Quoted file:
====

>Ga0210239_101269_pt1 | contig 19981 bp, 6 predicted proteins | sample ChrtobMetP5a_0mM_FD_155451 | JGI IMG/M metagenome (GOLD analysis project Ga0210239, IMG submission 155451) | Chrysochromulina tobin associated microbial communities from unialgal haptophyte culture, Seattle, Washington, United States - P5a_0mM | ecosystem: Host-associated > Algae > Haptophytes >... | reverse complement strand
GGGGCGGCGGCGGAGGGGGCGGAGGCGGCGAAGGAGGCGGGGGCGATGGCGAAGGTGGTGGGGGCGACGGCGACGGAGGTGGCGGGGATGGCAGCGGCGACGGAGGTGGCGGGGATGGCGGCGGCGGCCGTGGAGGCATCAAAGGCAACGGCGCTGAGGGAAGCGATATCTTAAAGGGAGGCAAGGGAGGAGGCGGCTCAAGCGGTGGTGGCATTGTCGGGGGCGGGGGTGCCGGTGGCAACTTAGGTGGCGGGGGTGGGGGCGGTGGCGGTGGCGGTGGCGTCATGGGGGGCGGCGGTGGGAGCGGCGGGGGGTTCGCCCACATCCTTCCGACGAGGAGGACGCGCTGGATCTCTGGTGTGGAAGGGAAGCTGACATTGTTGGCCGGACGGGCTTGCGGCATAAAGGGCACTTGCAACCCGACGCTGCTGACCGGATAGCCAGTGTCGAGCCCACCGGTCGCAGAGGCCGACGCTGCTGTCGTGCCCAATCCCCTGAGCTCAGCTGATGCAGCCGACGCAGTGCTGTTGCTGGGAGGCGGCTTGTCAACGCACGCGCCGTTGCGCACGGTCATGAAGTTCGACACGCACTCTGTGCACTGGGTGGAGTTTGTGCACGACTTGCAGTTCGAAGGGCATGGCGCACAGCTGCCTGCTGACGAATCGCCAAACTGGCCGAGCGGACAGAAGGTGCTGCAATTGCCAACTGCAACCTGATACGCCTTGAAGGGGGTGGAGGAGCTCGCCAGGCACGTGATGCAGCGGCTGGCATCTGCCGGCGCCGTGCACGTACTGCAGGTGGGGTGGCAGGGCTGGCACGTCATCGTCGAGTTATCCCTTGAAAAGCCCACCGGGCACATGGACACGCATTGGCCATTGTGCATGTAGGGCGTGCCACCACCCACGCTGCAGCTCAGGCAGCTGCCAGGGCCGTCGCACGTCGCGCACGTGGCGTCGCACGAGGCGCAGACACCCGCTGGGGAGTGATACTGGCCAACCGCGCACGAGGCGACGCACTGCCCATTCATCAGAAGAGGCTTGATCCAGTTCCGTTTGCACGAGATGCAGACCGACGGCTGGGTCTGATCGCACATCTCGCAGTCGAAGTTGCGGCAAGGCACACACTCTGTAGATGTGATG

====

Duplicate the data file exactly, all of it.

>Ga0210239_101269_pt1 | contig 19981 bp, 6 predicted proteins | sample ChrtobMetP5a_0mM_FD_155451 | JGI IMG/M metagenome (GOLD analysis project Ga0210239, IMG submission 155451) | Chrysochromulina tobin associated microbial communities from unialgal haptophyte culture, Seattle, Washington, United States - P5a_0mM | ecosystem: Host-associated > Algae > Haptophytes >... | reverse complement strand
GGGGCGGCGGCGGAGGGGGCGGAGGCGGCGAAGGAGGCGGGGGCGATGGCGAAGGTGGTGGGGGCGACGGCGACGGAGGTGGCGGGGATGGCAGCGGCGACGGAGGTGGCGGGGATGGCGGCGGCGGCCGTGGAGGCATCAAAGGCAACGGCGCTGAGGGAAGCGATATCTTAAAGGGAGGCAAGGGAGGAGGCGGCTCAAGCGGTGGTGGCATTGTCGGGGGCGGGGGTGCCGGTGGCAACTTAGGTGGCGGGGGTGGGGGCGGTGGCGGTGGCGGTGGCGTCATGGGGGGCGGCGGTGGGAGCGGCGGGGGGTTCGCCCACATCCTTCCGACGAGGAGGACGCGCTGGATCTCTGGTGTGGAAGGGAAGCTGACATTGTTGGCCGGACGGGCTTGCGGCATAAAGGGCACTTGCAACCCGACGCTGCTGACCGGATAGCCAGTGTCGAGCCCACCGGTCGCAGAGGCCGACGCTGCTGTCGTGCCCAATCCCCTGAGCTCAGCTGATGCAGCCGACGCAGTGCTGTTGCTGGGAGGCGGCTTGTCAACGCACGCGCCGTTGCGCACGGTCATGAAGTTCGACACGCACTCTGTGCACTGGGTGGAGTTTGTGCACGACTTGCAGTTCGAAGGGCATGGCGCACAGCTGCCTGCTGACGAATCGCCAAACTGGCCGAGCGGACAGAAGGTGCTGCAATTGCCAACTGCAACCTGATACGCCTTGAAGGGGGTGGAGGAGCTCGCCAGGCACGTGATGCAGCGGCTGGCATCTGCCGGCGCCGTGCACGTACTGCAGGTGGGGTGGCAGGGCTGGCACGTCATCGTCGAGTTATCCCTTGAAAAGCCCACCGGGCACATGGACACGCATTGGCCATTGTGCATGTAGGGCGTGCCACCACCCACGCTGCAGCTCAGGCAGCTGCCAGGGCCGTCGCACGTCGCGCACGTGGCGTCGCACGAGGCGCAGACACCCGCTGGGGAGTGATACTGGCCAACCGCGCACGAGGCGACGCACTGCCCATTCATCAGAAGAGGCTTGATCCAGTTCCGTTTGCACGAGATGCAGACCGACGGCTGGGTCTGATCGCACATCTCGCAGTCGAAGTTGCGGCAAGGCACACACTCTGTAGATGTGATG